I had the pleasure of playing golf twice this week with my 12yo and it is truly one of the most enjoyable things I get to do these days. Each time we play she grows in skill and confidence. When she gets a little stronger we’ll be pretty even, and if I don’t step up my consistently she will start beating me.

My 7yo likes to golf a little and has some natural ability. I don’t know if golf will be her thing like it is for her sister, but I do want to find something we can do together. I know some people rightly criticize golf for how long it takes, but when those hours our spent with your daughter there isn’t much that can compare.

There have been a lot of bytes spilt on the plight of independent developers in the iOS App Store on blogs(here, here, here, here, and here are a small sample) and podcasts (here, here, and here). I followed this conversation with great interest because I hope to create a healthy side business developing iOS apps.

I gathered a lot of useful information that I may comment on in future posts, but the two most valuable lessons I found were to not invest too much time on the 1.0 (Ninety Days) and to expect a long road (Five Hard Lessons Learned from Unread). I really see the value of getting a reasonable first pass out to the market so others can see your vision and tell you if your onto something or they just don’t see the value. Then once you are onto something, the goal of a sustainable business is still a long way off with a lot of work in between. I’m fine with that. I can put in the work.

My family went away for the week and while I had prepared to golf a bunch with my daughter, the weather decided to constantly precipitate. Since I had to stay inside, I decided to do some Swift programming and learn SpriteKit. I’m going through Building iOS Games with Sprite Kit and converting the examples to Swift (Sorry, couldn’t resist the pull of efficiency). But let me be honest, even if it weren’t raining, I’d find a way to sneak in some programming.

When I listen to people talk about being successful my mind starts to jump around because I see so many layers to the idea of success that one word doesn’t capture it all for me.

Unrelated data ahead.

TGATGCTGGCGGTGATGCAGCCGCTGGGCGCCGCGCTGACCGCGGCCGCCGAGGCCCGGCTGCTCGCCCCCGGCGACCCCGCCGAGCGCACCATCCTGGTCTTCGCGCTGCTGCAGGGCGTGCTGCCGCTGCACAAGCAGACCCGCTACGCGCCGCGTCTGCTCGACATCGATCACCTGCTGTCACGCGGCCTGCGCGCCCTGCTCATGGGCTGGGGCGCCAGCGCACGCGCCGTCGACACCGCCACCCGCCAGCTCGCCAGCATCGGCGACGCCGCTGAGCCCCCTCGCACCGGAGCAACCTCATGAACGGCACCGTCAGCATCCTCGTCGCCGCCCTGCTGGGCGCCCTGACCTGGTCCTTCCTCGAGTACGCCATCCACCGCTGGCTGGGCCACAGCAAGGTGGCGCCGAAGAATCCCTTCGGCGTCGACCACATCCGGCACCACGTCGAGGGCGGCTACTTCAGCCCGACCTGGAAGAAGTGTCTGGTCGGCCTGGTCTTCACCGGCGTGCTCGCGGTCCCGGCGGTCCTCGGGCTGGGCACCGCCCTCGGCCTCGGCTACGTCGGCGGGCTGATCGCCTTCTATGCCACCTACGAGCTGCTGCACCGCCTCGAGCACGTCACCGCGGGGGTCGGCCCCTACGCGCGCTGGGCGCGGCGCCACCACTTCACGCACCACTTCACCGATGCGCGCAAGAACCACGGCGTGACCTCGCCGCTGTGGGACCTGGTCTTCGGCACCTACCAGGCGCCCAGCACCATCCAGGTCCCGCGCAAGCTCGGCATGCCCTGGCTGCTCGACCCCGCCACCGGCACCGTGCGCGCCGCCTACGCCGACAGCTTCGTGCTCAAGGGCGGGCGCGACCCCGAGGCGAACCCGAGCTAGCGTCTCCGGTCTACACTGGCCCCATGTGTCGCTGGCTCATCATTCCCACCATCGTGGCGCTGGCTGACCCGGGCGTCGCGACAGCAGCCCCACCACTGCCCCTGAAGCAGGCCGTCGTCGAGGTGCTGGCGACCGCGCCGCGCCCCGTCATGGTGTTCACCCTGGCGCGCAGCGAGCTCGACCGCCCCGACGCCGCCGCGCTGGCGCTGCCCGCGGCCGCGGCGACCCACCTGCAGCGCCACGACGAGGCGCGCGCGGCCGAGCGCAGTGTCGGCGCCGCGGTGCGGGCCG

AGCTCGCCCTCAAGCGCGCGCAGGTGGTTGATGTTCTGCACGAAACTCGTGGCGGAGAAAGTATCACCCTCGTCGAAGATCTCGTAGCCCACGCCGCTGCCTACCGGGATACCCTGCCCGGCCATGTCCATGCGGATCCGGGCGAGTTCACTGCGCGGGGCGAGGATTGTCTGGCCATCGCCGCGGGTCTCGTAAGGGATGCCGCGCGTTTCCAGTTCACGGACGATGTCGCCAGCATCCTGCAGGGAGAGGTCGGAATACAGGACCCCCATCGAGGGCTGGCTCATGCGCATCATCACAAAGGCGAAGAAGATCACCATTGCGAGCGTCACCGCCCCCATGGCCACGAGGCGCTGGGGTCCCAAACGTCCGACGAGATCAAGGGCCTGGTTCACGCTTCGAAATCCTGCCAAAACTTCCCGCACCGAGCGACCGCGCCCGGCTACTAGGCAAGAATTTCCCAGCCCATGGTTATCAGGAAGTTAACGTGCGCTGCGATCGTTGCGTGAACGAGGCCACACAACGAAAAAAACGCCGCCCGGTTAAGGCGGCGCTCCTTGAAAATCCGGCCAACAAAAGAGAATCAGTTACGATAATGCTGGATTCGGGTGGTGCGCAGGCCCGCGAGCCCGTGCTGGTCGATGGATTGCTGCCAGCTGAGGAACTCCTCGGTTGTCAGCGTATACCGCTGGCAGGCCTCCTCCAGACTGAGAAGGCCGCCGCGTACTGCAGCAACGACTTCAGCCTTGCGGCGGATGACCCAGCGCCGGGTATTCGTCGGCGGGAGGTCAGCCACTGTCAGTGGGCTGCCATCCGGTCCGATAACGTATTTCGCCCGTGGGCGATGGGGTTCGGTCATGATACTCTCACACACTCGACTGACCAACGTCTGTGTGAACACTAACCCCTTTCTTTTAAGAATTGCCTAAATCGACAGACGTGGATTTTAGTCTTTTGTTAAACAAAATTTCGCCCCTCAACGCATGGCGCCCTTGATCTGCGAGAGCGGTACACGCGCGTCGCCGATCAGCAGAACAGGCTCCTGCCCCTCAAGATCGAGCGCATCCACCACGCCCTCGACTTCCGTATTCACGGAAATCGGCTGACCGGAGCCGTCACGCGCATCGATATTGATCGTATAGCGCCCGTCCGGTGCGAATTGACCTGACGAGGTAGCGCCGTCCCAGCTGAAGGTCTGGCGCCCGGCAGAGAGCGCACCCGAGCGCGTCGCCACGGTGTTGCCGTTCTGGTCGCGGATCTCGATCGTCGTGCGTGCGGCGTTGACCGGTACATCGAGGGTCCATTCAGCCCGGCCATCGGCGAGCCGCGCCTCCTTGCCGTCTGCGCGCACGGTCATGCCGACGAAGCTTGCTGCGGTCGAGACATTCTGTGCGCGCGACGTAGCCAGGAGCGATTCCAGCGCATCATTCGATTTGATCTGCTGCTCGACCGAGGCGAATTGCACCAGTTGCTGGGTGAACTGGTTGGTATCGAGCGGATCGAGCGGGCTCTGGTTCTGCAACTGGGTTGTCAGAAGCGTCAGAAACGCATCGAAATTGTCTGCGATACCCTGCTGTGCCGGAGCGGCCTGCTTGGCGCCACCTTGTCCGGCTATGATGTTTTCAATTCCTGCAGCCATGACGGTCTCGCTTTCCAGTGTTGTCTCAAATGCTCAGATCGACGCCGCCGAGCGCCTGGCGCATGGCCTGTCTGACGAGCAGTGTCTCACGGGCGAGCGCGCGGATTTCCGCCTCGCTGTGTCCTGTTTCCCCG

Achieving a Goal

If I make a million (M) dollars next year am I a success? What if my expenses were 2M and my goal was 4M? What if my goal was 1M, but I had to lie to make all those sales? What if my goal was 1M but I had to focus so much on that goal that it lead to a divorce? What if my goal was 1M, but the product was a gag gift and didn’t add anything meaningful to people’s lives?

As you get into more abstract ideas like successful businesses, families, churches, etc. The lines on which you measure success multiply and make it more difficult to determine if you’ve achieved it or not. Also, the lines between success in one area cross and conflict with success in other areas.

Giving up on success

I think I’m pretty close to giving up on the idea of being successful. The idea that I can think or feel like I’ve arrived at some point where I am successful just doesn’t make sense to my current way of thinking. Success is for someone else and that doesn’t bother me in the least. Sure I will set and achieve goals and I will reach milestones, but will always take a back to seat to serving those who God has placed before me.

What is the value of doing what you can? Probably not your best work, but making an effort. I’m writing this after driving 4 hours. It’s not a long or profound post. I wouldn’t even call it a good post, but it is satisfying in that it is keeping my momentum going. It’s always been pretty easy to say this work isn’t going to be very good so I’ll just skip it today. Then that day turns into a couple days or weeks and I’ll have completely lost any rhythm. It’s probably just better to consistently put in the work without regard to the quality of any specific moment. I’ll just keep iterating and improving.